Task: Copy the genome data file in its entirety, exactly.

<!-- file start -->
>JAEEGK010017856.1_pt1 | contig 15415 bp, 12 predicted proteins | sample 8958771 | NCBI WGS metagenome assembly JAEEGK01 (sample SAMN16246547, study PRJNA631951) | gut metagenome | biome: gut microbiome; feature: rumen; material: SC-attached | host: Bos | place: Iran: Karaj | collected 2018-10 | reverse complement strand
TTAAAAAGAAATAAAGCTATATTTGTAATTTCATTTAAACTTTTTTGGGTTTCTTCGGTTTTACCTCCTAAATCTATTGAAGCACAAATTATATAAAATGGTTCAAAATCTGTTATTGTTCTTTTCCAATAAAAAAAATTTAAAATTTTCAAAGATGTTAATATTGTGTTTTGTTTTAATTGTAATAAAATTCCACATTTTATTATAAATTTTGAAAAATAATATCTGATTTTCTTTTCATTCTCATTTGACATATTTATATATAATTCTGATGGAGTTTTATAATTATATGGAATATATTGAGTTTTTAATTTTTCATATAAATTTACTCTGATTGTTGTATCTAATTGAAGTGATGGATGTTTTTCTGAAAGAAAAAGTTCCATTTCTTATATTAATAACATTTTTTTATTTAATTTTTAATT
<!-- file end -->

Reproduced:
>JAEEGK010017856.1_pt1 | contig 15415 bp, 12 predicted proteins | sample 8958771 | NCBI WGS metagenome assembly JAEEGK01 (sample SAMN16246547, study PRJNA631951) | gut metagenome | biome: gut microbiome; feature: rumen; material: SC-attached | host: Bos | place: Iran: Karaj | collected 2018-10 | reverse complement strand
TTAAAAAGAAATAAAGCTATATTTGTAATTTCATTTAAACTTTTTTGGGTTTCTTCGGTTTTACCTCCTAAATCTATTGAAGCACAAATTATATAAAATGGTTCAAAATCTGTTATTGTTCTTTTCCAATAAAAAAAATTTAAAATTTTCAAAGATGTTAATATTGTGTTTTGTTTTAATTGTAATAAAATTCCACATTTTATTATAAATTTTGAAAAATAATATCTGATTTTCTTTTCATTCTCATTTGACATATTTATATATAATTCTGATGGAGTTTTATAATTATATGGAATATATTGAGTTTTTAATTTTTCATATAAATTTACTCTGATTGTTGTATCTAATTGAAGTGATGGATGTTTTTCTGAAAGAAAAAGTTCCATTTCTTATATTAATAACATTTTTTTATTTAATTTTTAATT